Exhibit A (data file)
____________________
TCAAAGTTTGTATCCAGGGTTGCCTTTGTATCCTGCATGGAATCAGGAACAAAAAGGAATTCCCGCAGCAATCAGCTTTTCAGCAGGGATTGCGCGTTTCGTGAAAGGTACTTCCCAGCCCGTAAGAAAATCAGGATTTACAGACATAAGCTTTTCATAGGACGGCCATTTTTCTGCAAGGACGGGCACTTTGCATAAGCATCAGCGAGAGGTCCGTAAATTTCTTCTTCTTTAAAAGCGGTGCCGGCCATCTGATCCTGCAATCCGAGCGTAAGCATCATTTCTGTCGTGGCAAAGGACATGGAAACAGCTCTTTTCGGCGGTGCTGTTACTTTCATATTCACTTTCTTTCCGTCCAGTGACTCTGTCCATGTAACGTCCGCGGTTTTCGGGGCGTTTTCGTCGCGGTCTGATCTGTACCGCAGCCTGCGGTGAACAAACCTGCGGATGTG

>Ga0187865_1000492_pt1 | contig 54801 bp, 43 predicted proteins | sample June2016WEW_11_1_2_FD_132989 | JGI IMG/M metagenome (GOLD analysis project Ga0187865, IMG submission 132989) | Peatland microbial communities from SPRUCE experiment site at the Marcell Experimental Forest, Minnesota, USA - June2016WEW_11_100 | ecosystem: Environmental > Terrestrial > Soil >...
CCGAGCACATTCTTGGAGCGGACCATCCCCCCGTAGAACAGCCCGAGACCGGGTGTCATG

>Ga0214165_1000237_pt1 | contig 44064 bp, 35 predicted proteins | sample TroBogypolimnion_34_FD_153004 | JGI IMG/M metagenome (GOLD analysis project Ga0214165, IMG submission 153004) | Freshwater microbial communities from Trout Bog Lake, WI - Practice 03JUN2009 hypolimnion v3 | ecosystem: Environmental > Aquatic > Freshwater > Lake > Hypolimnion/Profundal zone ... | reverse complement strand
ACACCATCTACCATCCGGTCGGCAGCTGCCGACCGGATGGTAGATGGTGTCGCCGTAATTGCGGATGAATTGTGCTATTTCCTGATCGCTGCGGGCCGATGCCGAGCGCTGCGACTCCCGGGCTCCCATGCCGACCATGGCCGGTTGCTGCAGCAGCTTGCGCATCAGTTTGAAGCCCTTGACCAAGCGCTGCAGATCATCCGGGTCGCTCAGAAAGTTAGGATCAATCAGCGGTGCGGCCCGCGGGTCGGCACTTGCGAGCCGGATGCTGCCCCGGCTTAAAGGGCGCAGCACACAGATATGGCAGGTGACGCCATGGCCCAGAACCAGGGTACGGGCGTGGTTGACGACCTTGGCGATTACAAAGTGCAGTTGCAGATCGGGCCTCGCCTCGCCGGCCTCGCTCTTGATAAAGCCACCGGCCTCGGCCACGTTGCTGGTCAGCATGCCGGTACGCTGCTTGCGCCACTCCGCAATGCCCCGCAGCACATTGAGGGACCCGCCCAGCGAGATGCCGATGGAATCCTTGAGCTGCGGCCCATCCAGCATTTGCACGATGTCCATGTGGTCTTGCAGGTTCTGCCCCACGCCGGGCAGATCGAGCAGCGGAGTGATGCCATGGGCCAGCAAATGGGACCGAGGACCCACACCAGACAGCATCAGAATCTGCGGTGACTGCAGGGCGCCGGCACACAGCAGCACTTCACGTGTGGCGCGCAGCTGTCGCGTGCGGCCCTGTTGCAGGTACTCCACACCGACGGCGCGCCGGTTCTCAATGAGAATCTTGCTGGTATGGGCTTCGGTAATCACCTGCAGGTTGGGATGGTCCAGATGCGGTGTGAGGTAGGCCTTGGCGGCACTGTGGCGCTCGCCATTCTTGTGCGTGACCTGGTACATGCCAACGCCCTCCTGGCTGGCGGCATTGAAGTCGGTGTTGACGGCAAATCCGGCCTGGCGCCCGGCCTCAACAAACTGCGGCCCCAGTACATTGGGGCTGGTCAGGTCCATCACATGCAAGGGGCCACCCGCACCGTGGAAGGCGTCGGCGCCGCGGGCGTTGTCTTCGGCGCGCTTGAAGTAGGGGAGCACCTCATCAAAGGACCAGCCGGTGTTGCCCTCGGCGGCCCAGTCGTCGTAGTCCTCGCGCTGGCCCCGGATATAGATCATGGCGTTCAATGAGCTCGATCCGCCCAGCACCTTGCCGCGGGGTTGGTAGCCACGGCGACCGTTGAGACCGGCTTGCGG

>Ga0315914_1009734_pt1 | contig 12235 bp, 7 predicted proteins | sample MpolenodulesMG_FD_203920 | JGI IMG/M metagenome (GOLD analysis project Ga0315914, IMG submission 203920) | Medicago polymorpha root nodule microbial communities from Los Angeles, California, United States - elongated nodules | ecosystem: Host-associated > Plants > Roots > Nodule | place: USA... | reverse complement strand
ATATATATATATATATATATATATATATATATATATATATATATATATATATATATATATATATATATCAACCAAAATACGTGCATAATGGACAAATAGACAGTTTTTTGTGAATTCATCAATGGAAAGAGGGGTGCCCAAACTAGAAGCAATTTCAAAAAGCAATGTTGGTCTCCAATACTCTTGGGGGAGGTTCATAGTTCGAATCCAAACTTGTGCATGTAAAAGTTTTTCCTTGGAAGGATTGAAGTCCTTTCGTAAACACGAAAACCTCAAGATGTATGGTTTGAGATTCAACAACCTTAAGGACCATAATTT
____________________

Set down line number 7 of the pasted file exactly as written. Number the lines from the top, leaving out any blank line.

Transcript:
ATATATATATATATATATATATATATATATATATATATATATATATATATATATATATATATATATATCAACCAAAATACGTGCATAATGGACAAATAGACAGTTTTTTGTGAATTCATCAATGGAAAGAGGGGTGCCCAAACTAGAAGCAATTTCAAAAAGCAATGTTGGTCTCCAATACTCTTGGGGGAGGTTCATAGTTCGAATCCAAACTTGTGCATGTAAAAGTTTTTCCTTGGAAGGATTGAAGTCCTTTCGTAAACACGAAAACCTCAAGATGTATGGTTTGAGATTCAACAACCTTAAGGACCATAATTT